The Beginning of Saul’s Troubles


What do you do when a judge is unpunctual,

When your valued mentor shows up late?

When a battle’s outcome hangs in the balance?

Do you just sit on your hands and wait?

If you’re me, suburban grandmother,

You can spare ten minutes or half an hour,

But it’s not like that if you’re a king,

General of an army, a man of power.

So you’ve guessed where I’m going with this,

I always come back to this biblical drama:

Saul’s wishful eyes scanning the horizon

For the tardy prophet from Ramah.

The Philistines assembled in Michmas;

They had chariot, horse and sword,

They outnumbered the Israelites

Who saw them as a fighting horde.

No wonder some men of Israel slipped away,

Saul could see his meagre army dwindling.

What do you do when your troops lose courage?

When their élan vital needs rekindling?

A battle had to be consecrated;

An animal, likely a ram or a calf

Was sacrificed; usually Samuel’s job.

In his absence, Saul did it on his behalf.

And wouldn’t you know it, the very moment

When Saul’s eyes were smarting from the smoke

Which rose from the altar, along came the judge,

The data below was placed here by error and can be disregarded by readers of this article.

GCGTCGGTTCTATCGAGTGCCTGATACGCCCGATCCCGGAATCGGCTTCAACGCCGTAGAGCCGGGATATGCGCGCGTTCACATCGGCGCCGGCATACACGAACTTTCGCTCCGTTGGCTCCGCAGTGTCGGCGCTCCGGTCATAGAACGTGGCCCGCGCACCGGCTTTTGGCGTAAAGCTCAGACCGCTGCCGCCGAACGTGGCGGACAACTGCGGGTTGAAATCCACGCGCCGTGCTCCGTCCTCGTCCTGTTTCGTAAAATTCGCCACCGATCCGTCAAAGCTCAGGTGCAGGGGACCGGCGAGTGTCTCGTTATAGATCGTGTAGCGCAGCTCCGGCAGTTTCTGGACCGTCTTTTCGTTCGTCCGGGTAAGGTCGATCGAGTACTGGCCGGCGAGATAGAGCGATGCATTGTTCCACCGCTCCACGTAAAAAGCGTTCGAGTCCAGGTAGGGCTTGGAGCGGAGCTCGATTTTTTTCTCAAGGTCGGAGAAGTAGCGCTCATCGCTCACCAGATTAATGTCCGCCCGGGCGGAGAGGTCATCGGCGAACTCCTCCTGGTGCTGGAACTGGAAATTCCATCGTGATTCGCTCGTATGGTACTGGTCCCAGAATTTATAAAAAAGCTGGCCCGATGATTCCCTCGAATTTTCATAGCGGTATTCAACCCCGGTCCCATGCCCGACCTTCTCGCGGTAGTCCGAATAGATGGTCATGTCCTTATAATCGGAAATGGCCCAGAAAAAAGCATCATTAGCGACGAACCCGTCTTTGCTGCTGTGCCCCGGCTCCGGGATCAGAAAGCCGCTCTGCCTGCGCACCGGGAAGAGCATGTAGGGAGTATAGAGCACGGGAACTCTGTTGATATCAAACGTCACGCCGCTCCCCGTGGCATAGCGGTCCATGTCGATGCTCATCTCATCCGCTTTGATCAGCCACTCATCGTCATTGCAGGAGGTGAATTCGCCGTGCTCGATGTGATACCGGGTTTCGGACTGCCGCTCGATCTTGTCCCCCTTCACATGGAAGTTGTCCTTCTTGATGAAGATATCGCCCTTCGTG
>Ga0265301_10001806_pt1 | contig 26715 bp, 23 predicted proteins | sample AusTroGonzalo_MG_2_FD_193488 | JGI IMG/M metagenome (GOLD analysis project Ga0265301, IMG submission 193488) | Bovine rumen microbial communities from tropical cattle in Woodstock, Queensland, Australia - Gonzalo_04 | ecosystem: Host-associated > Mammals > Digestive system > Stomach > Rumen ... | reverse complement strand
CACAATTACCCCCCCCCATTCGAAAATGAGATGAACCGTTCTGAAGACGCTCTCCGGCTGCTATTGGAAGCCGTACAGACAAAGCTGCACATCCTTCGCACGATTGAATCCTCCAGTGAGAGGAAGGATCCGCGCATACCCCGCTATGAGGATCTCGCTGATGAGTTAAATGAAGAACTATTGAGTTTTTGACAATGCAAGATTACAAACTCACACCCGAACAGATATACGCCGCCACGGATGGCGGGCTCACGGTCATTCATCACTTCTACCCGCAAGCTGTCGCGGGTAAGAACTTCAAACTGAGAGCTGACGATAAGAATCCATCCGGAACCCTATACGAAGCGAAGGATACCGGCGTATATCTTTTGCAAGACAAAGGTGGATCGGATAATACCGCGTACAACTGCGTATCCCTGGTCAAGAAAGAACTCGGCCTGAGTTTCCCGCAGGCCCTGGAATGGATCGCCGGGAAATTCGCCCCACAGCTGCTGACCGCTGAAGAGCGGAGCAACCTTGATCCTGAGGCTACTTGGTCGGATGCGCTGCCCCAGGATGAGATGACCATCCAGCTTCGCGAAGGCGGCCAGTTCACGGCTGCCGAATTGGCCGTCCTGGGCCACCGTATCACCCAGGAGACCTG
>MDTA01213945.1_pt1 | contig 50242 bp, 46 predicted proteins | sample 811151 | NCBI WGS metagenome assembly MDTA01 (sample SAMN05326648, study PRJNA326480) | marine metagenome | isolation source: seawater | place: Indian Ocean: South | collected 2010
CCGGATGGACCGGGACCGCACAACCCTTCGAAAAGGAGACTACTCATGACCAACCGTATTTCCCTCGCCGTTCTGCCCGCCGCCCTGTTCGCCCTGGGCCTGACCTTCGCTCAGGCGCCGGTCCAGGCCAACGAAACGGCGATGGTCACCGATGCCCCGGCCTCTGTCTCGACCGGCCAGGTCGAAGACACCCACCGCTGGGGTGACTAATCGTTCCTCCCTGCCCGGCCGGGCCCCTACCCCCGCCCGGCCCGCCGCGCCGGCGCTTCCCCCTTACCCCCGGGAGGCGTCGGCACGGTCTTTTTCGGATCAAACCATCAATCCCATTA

Seer, prophet, wearing his signature cloak.

Whenever Samuel looked censorious,

Saul, based on experience, was fearful.

Sure enough, Samuel said ‘You should have waited,’

And proceeded to give Saul an earful.

‘If only you’d waited, like I told you,’

He said, ‘your reign could have been dynastic,

But now, God isn’t pleased, not pleased at all,

I know He’s planning something drastic,

Lining up another king.’  ‘But,’ said Saul,

‘I’m the king –  it was you who appointed me;

I was just looking for my father’s asses,

When you got a vial of oil and anointed me.’

‘Well it was a mistake,’ Samuel answered.

‘You’re the one they call seer,’ Saul protested,

‘What’s the point if you never see?’

’The point is, I did what God requested,

It’s called obedience, you should try it.’

He’d given instructions which Saul didn’t heed,

Now disappointment made him speak harshly,

Truly, Samuel had wanted Saul to succeed.

Samuel had a way of leaving abruptly.

As for valedictory niceties,

They were unknown to him; he went on his way,

Parting from Saul without benedicites.

Saul’s men, lacking state-of-the-art weapons,

Beat back the Philistines, against all odds,

The most valiant being Jonathan,

Who said ‘The glory isn’t ours but God’s.’

These words appear in one of the later psalms,

‘Non nobis domine.’ The battle was won,

But, for Saul, the kingdom was already lost.

The story of his successor had begun.








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